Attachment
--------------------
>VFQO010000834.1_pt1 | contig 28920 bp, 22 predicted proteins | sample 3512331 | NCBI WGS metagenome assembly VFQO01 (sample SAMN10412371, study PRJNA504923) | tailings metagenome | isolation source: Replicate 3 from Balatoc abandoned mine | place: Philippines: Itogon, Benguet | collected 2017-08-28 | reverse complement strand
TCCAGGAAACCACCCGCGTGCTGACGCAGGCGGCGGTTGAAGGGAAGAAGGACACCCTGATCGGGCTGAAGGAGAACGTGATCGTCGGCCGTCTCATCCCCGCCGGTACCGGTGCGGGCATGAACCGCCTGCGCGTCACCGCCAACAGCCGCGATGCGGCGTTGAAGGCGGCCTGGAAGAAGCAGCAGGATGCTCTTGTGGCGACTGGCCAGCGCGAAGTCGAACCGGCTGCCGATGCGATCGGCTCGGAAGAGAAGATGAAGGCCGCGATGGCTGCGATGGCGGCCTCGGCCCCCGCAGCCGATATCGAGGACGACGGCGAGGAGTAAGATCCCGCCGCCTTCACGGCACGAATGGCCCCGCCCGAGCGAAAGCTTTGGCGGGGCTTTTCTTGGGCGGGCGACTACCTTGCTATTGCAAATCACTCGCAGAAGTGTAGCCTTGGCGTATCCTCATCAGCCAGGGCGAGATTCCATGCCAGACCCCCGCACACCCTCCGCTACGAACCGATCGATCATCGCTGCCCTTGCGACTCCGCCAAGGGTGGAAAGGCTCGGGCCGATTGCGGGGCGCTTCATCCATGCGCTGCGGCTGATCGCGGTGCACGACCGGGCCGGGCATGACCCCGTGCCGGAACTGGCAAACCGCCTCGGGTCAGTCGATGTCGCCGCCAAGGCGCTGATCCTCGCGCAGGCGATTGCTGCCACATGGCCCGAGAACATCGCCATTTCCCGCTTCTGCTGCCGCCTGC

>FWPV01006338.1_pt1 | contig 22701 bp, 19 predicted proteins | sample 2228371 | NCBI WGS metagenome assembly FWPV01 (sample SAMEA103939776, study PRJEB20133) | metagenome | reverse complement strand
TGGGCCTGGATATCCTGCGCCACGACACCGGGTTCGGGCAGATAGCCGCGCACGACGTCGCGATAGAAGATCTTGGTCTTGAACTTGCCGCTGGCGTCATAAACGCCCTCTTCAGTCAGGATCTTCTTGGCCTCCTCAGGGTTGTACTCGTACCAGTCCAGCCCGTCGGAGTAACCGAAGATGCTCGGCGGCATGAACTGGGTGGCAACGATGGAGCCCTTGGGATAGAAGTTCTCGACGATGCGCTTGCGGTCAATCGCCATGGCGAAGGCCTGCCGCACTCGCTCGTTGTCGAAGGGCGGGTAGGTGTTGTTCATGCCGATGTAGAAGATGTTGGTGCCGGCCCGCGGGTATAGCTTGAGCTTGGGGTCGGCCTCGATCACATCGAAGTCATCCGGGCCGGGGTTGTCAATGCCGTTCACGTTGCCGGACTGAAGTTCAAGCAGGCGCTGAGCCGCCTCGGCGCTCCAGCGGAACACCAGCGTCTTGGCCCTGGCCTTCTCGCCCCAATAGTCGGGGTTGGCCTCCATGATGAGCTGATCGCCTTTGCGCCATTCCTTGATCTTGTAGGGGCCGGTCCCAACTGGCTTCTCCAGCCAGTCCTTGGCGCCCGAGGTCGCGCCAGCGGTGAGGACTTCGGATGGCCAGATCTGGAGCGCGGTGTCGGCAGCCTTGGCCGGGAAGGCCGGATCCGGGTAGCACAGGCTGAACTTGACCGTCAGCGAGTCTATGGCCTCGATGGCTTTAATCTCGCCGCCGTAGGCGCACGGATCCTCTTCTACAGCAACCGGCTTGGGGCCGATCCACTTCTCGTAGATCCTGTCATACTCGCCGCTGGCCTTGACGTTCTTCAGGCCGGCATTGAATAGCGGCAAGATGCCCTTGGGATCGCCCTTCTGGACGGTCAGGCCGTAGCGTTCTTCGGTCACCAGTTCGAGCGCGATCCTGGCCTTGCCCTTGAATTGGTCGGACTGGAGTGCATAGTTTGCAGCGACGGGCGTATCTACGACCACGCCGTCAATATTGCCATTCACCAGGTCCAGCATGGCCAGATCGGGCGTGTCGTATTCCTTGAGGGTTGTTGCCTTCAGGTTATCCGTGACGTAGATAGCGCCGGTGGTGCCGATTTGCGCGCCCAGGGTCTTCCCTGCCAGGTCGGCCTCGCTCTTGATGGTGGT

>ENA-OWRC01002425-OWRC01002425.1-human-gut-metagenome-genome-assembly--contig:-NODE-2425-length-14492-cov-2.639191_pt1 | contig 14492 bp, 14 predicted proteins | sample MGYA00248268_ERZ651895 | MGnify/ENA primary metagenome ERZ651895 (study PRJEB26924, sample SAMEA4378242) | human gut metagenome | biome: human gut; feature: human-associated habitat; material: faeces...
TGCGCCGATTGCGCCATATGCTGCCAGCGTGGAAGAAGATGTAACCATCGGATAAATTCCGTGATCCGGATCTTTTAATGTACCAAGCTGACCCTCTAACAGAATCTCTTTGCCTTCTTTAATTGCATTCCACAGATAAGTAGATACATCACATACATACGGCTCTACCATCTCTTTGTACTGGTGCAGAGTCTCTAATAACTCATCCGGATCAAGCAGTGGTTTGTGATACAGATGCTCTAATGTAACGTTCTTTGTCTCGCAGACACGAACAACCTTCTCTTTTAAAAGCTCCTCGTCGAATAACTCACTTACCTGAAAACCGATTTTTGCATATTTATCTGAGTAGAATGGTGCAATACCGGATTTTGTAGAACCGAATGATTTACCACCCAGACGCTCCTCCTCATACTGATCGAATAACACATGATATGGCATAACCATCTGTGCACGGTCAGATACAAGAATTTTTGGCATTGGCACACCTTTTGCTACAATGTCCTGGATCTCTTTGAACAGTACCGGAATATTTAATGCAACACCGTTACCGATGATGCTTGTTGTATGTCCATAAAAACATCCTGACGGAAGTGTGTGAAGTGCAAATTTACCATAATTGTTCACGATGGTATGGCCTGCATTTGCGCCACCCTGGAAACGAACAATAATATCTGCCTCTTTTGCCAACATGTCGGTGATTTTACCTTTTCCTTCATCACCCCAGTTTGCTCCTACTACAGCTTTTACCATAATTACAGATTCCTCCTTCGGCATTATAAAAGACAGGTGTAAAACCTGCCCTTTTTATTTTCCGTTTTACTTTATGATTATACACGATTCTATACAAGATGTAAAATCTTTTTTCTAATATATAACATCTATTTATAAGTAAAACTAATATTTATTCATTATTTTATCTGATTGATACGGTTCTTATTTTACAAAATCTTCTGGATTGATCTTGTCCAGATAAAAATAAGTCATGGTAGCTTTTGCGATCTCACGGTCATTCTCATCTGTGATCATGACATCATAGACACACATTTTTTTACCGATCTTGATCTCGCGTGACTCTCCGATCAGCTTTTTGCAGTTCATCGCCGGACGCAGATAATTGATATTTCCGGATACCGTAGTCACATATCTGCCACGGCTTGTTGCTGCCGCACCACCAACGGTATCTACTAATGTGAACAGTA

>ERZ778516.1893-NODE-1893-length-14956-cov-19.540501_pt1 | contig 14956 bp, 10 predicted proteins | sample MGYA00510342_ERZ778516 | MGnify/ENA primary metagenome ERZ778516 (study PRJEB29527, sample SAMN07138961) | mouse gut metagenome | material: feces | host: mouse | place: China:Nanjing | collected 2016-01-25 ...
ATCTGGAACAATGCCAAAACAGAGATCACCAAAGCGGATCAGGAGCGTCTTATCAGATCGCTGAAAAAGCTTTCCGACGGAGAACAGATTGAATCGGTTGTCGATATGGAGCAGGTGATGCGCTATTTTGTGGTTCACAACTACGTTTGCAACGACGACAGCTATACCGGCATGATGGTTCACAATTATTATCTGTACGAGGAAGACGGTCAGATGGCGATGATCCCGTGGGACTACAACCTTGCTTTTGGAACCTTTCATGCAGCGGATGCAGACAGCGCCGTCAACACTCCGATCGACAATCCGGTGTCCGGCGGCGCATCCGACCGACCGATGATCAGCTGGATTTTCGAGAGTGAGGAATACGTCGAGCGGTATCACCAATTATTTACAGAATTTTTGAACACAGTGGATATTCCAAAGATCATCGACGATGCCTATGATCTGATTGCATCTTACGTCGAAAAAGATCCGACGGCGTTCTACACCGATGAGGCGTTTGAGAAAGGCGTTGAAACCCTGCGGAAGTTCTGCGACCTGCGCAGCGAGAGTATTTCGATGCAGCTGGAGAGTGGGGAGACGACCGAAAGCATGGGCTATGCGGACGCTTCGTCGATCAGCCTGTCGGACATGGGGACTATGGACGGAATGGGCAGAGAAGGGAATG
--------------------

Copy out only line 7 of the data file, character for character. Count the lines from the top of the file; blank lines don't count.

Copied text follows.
>ERZ778516.1893-NODE-1893-length-14956-cov-19.540501_pt1 | contig 14956 bp, 10 predicted proteins | sample MGYA00510342_ERZ778516 | MGnify/ENA primary metagenome ERZ778516 (study PRJEB29527, sample SAMN07138961) | mouse gut metagenome | material: feces | host: mouse | place: China:Nanjing | collected 2016-01-25 ...